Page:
The joy of giving

by Rob Horning

10 January 2006


Craigslist is a strange information ecosystem: it’s a place where strangers reach out to one another to offer free washing machines or spare rooms or anal sex. I don’t look at it very often, but I am always fascinated by the stuff people are giving away for free, and the stipulations they sometimes put on it (must be a mother in need; must provide transportation; must take all of the issues in my Maxim collection). The stipulations are just a further development of the impulse that drives one to list something to give away rather than simply putting it in the trash. Because one bought something in the first place, one invests it with value that one then hates to see wasted or destroyed. “If I bought it, it must be worth something”—the objects take on ego value, and throwing the stuff away would be like killing a part of yourself. But on the other hand, purging ourselves of unnecessary things is one of the great joys of living in an affluent, materialistic society, almost as pleasurable as acquiring luxury goods in the first place. Perhaps it’s generational and geographical to a degree (tiny NYC apartments), but most everyone I know longs to get rid of stuff, to streamline their lives, to get rid of the consumerist barnacles that have attached to their lives so as to better use the things that are “really essential.” Thus we become preoccupied with the cyclical waxing and waning of our possessions, and we try to recruit others to share our primary fascination with our collection of junk by offering them some of it for free.

Of course if one has more time and energy, one can introduce market forces into the ebb and flow of one’s belongings by turning one’s life into a permanent yard sale, auctioning items perpetually on eBay (to some degree Craigslist’s evil cousin). This allows the market to affirm the value of the things you no longer want but once did, it puts a price tag on that memory and allows you to let go of the material thing to which that price is attached. Someone on eBay pays the ransom, and you’ve happily shed one more barnacle without having to feel like you were ever a sucker along the way, buying something you didn’t really need. The Craigslist giveaway earns you a different peace of mind, that you have somehow transcended money; you paid in the stuff you’ve shed for that feeling of being nonmaterialistic, outside economics. (But there is no “outside” of economics, as all behavior can be thought of in terms of incentives.)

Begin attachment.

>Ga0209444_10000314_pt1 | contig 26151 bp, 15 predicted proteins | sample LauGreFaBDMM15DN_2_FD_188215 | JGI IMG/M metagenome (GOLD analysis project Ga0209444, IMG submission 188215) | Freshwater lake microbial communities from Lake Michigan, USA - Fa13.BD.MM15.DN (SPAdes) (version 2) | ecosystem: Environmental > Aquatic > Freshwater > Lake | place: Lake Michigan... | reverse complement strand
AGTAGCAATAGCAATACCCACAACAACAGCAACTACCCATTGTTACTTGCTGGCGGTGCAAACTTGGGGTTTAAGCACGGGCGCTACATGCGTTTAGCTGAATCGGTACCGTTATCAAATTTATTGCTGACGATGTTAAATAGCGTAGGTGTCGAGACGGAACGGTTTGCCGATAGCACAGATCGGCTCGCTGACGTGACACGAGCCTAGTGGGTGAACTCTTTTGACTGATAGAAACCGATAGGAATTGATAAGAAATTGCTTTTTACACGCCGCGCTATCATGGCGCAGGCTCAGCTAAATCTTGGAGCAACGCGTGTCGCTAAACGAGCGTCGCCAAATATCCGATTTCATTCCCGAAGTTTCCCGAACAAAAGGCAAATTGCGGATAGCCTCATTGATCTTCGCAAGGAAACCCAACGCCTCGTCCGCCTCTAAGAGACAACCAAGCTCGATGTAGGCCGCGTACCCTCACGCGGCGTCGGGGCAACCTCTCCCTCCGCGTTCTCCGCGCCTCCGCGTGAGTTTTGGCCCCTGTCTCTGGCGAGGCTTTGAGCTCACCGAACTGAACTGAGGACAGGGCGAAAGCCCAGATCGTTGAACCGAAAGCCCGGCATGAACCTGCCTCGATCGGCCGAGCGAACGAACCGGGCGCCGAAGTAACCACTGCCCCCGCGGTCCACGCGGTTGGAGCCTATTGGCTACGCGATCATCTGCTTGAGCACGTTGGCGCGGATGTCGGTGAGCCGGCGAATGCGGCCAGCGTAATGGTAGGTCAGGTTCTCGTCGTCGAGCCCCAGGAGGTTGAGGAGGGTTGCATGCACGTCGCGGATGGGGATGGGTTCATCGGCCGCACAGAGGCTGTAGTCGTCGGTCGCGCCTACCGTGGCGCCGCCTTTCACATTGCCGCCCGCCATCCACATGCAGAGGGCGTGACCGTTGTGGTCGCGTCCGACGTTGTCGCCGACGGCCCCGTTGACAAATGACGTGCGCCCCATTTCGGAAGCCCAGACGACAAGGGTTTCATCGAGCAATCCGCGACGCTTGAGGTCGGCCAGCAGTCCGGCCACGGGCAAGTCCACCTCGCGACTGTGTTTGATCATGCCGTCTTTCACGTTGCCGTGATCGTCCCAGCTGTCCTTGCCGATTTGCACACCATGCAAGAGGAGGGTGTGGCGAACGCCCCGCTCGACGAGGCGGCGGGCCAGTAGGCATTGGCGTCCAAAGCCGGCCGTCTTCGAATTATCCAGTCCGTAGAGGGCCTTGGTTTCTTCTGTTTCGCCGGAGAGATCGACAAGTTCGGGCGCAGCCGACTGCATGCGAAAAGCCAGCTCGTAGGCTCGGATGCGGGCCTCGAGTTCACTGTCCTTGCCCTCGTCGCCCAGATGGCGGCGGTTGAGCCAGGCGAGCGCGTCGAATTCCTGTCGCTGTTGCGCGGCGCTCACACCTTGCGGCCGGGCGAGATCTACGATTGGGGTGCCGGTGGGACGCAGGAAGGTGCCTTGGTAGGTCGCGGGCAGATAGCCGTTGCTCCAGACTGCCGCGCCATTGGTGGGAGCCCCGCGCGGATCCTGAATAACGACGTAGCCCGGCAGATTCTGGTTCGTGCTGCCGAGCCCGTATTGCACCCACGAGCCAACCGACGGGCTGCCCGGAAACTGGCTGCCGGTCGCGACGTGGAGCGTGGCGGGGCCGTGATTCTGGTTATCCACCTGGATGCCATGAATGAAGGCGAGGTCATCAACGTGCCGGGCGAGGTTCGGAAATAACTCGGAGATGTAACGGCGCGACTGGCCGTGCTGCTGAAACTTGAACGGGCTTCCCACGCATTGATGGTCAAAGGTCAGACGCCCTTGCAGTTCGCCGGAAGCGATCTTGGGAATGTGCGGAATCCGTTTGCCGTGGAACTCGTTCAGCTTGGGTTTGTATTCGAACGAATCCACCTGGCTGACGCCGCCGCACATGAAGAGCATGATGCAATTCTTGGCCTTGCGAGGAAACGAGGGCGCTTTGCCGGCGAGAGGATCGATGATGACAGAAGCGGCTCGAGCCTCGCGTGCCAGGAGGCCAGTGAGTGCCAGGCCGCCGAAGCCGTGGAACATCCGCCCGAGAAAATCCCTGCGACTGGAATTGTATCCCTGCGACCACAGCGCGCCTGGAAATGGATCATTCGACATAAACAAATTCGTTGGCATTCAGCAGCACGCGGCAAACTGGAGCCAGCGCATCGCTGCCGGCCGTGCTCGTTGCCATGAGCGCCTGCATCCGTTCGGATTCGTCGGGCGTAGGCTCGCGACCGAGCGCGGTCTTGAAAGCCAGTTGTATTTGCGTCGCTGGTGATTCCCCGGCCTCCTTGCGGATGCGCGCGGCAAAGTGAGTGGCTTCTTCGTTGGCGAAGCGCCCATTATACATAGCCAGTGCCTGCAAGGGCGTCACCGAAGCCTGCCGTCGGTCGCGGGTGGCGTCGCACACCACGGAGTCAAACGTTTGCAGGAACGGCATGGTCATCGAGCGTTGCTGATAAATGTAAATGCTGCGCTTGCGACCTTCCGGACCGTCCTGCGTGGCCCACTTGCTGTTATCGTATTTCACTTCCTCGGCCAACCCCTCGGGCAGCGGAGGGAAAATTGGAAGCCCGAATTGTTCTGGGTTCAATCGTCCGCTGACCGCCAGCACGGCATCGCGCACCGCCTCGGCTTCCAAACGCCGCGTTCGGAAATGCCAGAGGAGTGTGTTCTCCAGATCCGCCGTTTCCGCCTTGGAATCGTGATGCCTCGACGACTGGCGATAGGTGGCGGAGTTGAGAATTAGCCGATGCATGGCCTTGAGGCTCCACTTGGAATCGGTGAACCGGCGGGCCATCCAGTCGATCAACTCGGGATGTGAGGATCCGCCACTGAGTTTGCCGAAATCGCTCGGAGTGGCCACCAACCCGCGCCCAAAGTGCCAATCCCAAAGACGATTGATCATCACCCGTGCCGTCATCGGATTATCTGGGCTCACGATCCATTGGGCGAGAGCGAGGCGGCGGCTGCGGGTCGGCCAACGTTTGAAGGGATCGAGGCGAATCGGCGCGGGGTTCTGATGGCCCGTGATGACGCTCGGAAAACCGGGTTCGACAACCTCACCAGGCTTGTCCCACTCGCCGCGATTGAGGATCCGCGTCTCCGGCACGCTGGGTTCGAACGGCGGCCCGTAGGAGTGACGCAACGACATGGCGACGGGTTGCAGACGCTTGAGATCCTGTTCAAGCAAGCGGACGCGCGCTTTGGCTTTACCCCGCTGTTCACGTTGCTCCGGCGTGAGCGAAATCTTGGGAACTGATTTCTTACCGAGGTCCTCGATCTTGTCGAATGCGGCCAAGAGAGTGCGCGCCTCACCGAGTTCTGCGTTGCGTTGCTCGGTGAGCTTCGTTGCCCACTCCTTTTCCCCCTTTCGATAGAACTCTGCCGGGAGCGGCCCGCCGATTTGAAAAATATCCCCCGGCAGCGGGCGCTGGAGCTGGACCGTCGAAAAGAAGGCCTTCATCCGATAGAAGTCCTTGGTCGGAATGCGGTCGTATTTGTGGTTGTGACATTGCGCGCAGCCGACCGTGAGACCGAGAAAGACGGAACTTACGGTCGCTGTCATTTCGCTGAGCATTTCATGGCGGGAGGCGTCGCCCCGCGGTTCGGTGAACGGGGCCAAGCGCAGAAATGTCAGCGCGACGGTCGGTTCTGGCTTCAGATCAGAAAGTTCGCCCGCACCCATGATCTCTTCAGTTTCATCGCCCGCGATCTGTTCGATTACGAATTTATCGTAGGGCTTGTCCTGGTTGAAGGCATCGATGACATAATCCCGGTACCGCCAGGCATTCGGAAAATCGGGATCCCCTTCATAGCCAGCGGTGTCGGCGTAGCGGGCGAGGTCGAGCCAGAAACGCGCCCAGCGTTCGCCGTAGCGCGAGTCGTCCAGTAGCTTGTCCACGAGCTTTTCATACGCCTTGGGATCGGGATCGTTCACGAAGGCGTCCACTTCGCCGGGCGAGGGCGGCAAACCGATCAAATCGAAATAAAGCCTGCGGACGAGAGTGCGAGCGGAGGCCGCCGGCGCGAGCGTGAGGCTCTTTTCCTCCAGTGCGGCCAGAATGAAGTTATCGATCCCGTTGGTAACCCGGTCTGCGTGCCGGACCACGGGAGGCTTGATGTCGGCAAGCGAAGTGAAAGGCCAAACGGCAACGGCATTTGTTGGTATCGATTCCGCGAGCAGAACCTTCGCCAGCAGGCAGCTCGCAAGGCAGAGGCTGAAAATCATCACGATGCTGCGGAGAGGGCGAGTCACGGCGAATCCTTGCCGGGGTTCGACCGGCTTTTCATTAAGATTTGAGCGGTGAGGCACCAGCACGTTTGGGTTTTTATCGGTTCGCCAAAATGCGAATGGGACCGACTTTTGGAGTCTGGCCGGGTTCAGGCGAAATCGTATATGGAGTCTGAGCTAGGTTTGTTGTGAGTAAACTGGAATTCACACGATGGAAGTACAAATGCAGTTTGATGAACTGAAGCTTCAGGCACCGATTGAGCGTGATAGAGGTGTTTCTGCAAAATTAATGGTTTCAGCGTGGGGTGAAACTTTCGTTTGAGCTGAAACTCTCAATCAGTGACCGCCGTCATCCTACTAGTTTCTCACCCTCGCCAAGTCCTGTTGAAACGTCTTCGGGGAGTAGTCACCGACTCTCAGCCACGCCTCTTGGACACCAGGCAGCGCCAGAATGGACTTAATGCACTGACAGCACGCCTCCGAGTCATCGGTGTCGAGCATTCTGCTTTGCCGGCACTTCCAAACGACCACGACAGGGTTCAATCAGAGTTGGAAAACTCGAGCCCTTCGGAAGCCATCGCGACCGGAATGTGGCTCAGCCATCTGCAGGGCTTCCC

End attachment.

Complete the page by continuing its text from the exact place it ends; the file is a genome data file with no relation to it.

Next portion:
The giveaways may also be an attempt to build community, to invoke an ethos of sharing in the face of the dominant ethos of hoarding and competitive acquisition. At some levels it may even turn into a potlatch of competitive giving—you’re giving a toaster away? Well, I’ll give a microwave. Giving something away can serve as a pretense for meeting someone, a good faith gesture that invites reciprocation, but that runs counter to the ideology that true friendship is gratutitous, coming with no strings attached. But still, it seems liberating to stop piling the mountain of goods between ourselves and other people and begin to dismantle it by giving that stuff away. Too bad it just piles up somewhere else.

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